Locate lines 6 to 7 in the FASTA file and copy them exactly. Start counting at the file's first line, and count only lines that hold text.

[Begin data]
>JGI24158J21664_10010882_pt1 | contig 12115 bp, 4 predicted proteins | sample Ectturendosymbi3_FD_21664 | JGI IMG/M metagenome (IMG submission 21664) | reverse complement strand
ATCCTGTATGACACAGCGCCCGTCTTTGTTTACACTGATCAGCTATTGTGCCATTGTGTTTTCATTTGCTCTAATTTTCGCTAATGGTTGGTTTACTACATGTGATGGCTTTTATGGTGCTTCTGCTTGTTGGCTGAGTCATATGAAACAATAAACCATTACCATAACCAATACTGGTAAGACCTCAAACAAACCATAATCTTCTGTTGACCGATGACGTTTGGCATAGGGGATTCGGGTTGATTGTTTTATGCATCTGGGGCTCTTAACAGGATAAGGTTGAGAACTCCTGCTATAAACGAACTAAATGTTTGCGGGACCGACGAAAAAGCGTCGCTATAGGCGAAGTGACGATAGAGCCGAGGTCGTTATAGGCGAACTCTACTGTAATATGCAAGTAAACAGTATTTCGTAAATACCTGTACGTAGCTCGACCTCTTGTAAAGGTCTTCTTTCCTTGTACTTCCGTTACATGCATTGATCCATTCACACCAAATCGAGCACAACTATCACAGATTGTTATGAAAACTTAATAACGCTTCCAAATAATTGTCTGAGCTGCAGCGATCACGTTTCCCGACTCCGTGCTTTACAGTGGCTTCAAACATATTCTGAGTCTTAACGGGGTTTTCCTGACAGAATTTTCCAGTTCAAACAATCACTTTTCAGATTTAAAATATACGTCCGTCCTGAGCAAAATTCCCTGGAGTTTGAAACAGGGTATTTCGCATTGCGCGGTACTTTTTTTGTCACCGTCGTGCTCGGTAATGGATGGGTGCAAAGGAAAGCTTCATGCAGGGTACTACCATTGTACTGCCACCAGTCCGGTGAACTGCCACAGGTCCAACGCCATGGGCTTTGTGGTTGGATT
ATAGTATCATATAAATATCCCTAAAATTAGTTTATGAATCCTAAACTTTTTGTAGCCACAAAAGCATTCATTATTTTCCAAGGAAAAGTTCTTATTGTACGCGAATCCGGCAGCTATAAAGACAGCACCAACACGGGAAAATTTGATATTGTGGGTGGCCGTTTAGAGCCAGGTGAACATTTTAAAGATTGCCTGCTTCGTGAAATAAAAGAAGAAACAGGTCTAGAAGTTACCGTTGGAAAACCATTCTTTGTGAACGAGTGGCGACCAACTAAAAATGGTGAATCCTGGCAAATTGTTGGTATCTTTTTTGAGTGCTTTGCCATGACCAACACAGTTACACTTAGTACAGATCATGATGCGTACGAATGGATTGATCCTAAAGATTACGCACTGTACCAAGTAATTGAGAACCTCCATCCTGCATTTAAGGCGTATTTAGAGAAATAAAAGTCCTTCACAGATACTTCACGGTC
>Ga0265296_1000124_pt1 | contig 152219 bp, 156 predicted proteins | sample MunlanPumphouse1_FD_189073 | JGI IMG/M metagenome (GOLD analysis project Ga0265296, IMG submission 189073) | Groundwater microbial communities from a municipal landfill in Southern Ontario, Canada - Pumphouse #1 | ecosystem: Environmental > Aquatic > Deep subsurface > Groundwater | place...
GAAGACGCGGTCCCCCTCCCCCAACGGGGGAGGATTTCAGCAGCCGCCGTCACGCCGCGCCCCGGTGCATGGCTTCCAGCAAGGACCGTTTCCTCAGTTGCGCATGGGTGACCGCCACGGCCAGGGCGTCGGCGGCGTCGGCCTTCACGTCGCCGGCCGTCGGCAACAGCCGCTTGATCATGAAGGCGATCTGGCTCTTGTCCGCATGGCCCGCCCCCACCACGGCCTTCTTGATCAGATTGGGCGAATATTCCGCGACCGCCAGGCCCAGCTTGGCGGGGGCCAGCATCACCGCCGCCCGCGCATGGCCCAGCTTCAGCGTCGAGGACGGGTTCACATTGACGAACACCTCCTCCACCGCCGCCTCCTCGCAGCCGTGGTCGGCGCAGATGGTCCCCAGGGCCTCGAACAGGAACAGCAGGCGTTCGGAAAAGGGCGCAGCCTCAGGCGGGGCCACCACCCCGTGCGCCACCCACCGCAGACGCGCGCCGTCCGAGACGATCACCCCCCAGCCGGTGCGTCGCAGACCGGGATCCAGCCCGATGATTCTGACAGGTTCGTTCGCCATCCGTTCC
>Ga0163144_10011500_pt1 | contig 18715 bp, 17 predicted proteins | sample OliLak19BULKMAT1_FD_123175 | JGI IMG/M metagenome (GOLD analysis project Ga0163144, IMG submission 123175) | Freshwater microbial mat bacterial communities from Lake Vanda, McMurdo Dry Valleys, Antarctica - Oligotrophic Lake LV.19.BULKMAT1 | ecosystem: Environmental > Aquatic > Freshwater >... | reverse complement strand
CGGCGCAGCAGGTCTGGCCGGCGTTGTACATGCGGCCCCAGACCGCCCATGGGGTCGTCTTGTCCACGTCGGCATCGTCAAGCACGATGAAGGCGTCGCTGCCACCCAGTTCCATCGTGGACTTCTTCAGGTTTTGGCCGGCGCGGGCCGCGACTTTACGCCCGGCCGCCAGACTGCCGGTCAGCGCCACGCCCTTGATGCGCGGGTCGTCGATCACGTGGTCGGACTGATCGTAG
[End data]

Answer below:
>Ga0163144_10011500_pt1 | contig 18715 bp, 17 predicted proteins | sample OliLak19BULKMAT1_FD_123175 | JGI IMG/M metagenome (GOLD analysis project Ga0163144, IMG submission 123175) | Freshwater microbial mat bacterial communities from Lake Vanda, McMurdo Dry Valleys, Antarctica - Oligotrophic Lake LV.19.BULKMAT1 | ecosystem: Environmental > Aquatic > Freshwater >... | reverse complement strand
CGGCGCAGCAGGTCTGGCCGGCGTTGTACATGCGGCCCCAGACCGCCCATGGGGTCGTCTTGTCCACGTCGGCATCGTCAAGCACGATGAAGGCGTCGCTGCCACCCAGTTCCATCGTGGACTTCTTCAGGTTTTGGCCGGCGCGGGCCGCGACTTTACGCCCGGCCGCCAGACTGCCGGTCAGCGCCACGCCCTTGATGCGCGGGTCGTCGATCACGTGGTCGGACTGATCGTAG